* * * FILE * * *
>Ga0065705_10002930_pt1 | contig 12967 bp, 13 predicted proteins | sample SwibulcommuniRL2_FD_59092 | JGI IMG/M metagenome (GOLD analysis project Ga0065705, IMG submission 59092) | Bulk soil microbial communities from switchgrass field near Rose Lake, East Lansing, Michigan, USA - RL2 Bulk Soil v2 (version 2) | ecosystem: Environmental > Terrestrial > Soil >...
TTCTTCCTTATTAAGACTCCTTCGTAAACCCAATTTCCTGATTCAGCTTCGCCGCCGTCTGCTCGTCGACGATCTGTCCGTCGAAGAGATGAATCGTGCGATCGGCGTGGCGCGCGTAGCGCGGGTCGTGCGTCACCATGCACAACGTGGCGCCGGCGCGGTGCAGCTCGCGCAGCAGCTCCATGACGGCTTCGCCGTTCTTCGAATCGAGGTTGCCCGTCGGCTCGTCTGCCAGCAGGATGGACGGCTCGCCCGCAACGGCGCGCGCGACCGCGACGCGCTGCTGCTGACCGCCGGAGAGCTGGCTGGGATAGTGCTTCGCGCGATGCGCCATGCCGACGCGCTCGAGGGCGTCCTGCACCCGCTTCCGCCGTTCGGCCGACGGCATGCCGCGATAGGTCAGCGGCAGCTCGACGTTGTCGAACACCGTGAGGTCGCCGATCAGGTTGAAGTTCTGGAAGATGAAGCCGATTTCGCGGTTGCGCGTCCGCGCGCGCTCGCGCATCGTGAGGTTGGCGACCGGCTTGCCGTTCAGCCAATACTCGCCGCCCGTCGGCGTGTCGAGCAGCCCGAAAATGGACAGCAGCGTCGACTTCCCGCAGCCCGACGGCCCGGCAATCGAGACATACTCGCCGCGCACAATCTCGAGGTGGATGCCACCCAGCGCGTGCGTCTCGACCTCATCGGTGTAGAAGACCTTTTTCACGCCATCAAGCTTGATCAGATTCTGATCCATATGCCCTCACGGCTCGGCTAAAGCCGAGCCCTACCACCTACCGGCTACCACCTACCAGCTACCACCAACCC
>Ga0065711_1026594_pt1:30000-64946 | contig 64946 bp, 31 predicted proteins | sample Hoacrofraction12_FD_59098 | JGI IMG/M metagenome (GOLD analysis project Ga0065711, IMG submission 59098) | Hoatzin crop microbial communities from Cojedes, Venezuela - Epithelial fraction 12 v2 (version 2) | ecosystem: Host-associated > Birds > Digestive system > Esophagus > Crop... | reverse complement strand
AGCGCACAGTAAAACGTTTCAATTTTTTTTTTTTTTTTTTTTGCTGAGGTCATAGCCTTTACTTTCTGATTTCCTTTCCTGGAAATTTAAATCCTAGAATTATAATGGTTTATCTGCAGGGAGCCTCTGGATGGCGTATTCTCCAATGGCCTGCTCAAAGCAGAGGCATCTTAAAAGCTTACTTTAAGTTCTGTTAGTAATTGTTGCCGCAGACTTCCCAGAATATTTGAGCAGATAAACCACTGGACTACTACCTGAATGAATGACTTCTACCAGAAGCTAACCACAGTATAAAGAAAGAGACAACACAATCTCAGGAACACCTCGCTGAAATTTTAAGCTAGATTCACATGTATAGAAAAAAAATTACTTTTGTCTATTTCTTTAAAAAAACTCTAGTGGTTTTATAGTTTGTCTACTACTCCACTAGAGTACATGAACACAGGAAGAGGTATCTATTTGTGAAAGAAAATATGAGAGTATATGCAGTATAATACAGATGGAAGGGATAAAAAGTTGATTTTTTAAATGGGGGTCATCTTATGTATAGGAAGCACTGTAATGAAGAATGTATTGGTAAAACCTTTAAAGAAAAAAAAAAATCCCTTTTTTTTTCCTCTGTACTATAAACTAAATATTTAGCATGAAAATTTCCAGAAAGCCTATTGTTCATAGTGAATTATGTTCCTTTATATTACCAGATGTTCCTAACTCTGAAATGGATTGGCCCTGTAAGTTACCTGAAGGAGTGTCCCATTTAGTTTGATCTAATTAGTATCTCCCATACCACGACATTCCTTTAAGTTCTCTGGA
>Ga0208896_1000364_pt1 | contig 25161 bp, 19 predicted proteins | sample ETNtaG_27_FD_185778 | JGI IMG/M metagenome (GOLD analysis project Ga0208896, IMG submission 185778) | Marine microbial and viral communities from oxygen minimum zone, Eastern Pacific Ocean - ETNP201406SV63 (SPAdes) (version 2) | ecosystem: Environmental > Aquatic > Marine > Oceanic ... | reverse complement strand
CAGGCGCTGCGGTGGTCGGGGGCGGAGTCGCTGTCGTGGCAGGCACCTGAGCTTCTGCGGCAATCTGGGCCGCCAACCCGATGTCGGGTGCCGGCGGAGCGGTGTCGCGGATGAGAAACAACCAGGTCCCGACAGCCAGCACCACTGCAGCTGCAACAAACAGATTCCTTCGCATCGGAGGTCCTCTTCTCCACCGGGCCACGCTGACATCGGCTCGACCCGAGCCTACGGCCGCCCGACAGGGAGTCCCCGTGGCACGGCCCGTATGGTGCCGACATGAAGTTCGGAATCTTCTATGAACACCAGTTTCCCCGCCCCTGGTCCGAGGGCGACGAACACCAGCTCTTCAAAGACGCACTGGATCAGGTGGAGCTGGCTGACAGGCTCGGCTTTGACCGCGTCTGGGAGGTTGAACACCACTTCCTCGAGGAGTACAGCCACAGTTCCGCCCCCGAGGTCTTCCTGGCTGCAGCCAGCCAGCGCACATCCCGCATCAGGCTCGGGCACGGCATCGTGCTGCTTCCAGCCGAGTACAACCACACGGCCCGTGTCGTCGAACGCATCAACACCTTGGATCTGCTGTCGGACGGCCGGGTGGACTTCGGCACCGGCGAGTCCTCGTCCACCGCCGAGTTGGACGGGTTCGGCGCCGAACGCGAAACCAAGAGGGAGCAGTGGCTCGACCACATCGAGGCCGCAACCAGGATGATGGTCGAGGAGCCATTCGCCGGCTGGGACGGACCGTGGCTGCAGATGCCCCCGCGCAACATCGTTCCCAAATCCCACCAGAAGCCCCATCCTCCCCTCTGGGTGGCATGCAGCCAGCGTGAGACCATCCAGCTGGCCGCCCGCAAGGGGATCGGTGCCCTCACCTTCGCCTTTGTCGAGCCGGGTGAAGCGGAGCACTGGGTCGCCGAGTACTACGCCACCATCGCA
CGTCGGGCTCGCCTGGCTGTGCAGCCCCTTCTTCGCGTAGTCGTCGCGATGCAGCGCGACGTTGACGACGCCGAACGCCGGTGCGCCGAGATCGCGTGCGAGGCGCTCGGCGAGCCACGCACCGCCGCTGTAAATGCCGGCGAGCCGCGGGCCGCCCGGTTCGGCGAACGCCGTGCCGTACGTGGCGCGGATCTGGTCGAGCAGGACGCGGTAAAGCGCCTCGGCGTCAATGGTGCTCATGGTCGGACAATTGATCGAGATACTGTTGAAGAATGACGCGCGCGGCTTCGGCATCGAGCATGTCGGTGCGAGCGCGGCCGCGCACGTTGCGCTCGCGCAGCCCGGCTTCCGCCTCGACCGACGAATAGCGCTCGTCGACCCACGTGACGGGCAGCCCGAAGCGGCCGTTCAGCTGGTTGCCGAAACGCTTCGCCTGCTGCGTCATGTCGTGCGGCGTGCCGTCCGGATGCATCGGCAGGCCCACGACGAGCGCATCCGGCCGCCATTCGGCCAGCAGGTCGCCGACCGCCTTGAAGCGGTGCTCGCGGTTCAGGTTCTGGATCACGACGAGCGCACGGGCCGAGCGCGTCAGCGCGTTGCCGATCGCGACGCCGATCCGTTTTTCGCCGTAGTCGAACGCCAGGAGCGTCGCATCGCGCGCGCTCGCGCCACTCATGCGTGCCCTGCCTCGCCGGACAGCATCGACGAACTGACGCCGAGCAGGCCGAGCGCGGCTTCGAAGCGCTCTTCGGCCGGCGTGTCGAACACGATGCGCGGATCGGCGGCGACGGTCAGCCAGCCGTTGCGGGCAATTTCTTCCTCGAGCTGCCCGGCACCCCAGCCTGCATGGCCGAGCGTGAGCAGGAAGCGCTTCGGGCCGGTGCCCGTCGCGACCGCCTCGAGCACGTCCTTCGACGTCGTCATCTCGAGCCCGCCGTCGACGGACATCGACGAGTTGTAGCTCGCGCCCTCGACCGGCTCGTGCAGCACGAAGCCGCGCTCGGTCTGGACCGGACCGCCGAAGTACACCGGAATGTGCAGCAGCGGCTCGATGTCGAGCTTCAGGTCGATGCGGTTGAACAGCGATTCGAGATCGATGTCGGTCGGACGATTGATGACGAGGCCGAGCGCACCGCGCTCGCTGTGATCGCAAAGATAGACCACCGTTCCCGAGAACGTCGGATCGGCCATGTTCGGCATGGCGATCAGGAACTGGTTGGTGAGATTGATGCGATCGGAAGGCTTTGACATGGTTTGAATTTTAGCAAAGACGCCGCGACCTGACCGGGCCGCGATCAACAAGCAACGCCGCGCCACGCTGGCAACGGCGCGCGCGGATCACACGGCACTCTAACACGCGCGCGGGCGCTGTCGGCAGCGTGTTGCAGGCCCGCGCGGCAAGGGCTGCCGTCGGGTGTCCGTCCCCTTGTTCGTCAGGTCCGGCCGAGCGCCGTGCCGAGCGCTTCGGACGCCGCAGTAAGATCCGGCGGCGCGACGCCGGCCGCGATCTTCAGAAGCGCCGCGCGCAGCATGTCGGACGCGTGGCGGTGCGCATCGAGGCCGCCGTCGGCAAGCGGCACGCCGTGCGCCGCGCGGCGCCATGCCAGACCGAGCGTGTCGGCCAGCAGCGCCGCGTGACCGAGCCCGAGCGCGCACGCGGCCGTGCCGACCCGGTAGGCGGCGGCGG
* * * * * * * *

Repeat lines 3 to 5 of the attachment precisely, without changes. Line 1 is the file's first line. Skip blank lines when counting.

>Ga0065711_1026594_pt1:30000-64946 | contig 64946 bp, 31 predicted proteins | sample Hoacrofraction12_FD_59098 | JGI IMG/M metagenome (GOLD analysis project Ga0065711, IMG submission 59098) | Hoatzin crop microbial communities from Cojedes, Venezuela - Epithelial fraction 12 v2 (version 2) | ecosystem: Host-associated > Birds > Digestive system > Esophagus > Crop... | reverse complement strand
AGCGCACAGTAAAACGTTTCAATTTTTTTTTTTTTTTTTTTTGCTGAGGTCATAGCCTTTACTTTCTGATTTCCTTTCCTGGAAATTTAAATCCTAGAATTATAATGGTTTATCTGCAGGGAGCCTCTGGATGGCGTATTCTCCAATGGCCTGCTCAAAGCAGAGGCATCTTAAAAGCTTACTTTAAGTTCTGTTAGTAATTGTTGCCGCAGACTTCCCAGAATATTTGAGCAGATAAACCACTGGACTACTACCTGAATGAATGACTTCTACCAGAAGCTAACCACAGTATAAAGAAAGAGACAACACAATCTCAGGAACACCTCGCTGAAATTTTAAGCTAGATTCACATGTATAGAAAAAAAATTACTTTTGTCTATTTCTTTAAAAAAACTCTAGTGGTTTTATAGTTTGTCTACTACTCCACTAGAGTACATGAACACAGGAAGAGGTATCTATTTGTGAAAGAAAATATGAGAGTATATGCAGTATAATACAGATGGAAGGGATAAAAAGTTGATTTTTTAAATGGGGGTCATCTTATGTATAGGAAGCACTGTAATGAAGAATGTATTGGTAAAACCTTTAAAGAAAAAAAAAAATCCCTTTTTTTTTCCTCTGTACTATAAACTAAATATTTAGCATGAAAATTTCCAGAAAGCCTATTGTTCATAGTGAATTATGTTCCTTTATATTACCAGATGTTCCTAACTCTGAAATGGATTGGCCCTGTAAGTTACCTGAAGGAGTGTCCCATTTAGTTTGATCTAATTAGTATCTCCCATACCACGACATTCCTTTAAGTTCTCTGGA
>Ga0208896_1000364_pt1 | contig 25161 bp, 19 predicted proteins | sample ETNtaG_27_FD_185778 | JGI IMG/M metagenome (GOLD analysis project Ga0208896, IMG submission 185778) | Marine microbial and viral communities from oxygen minimum zone, Eastern Pacific Ocean - ETNP201406SV63 (SPAdes) (version 2) | ecosystem: Environmental > Aquatic > Marine > Oceanic ... | reverse complement strand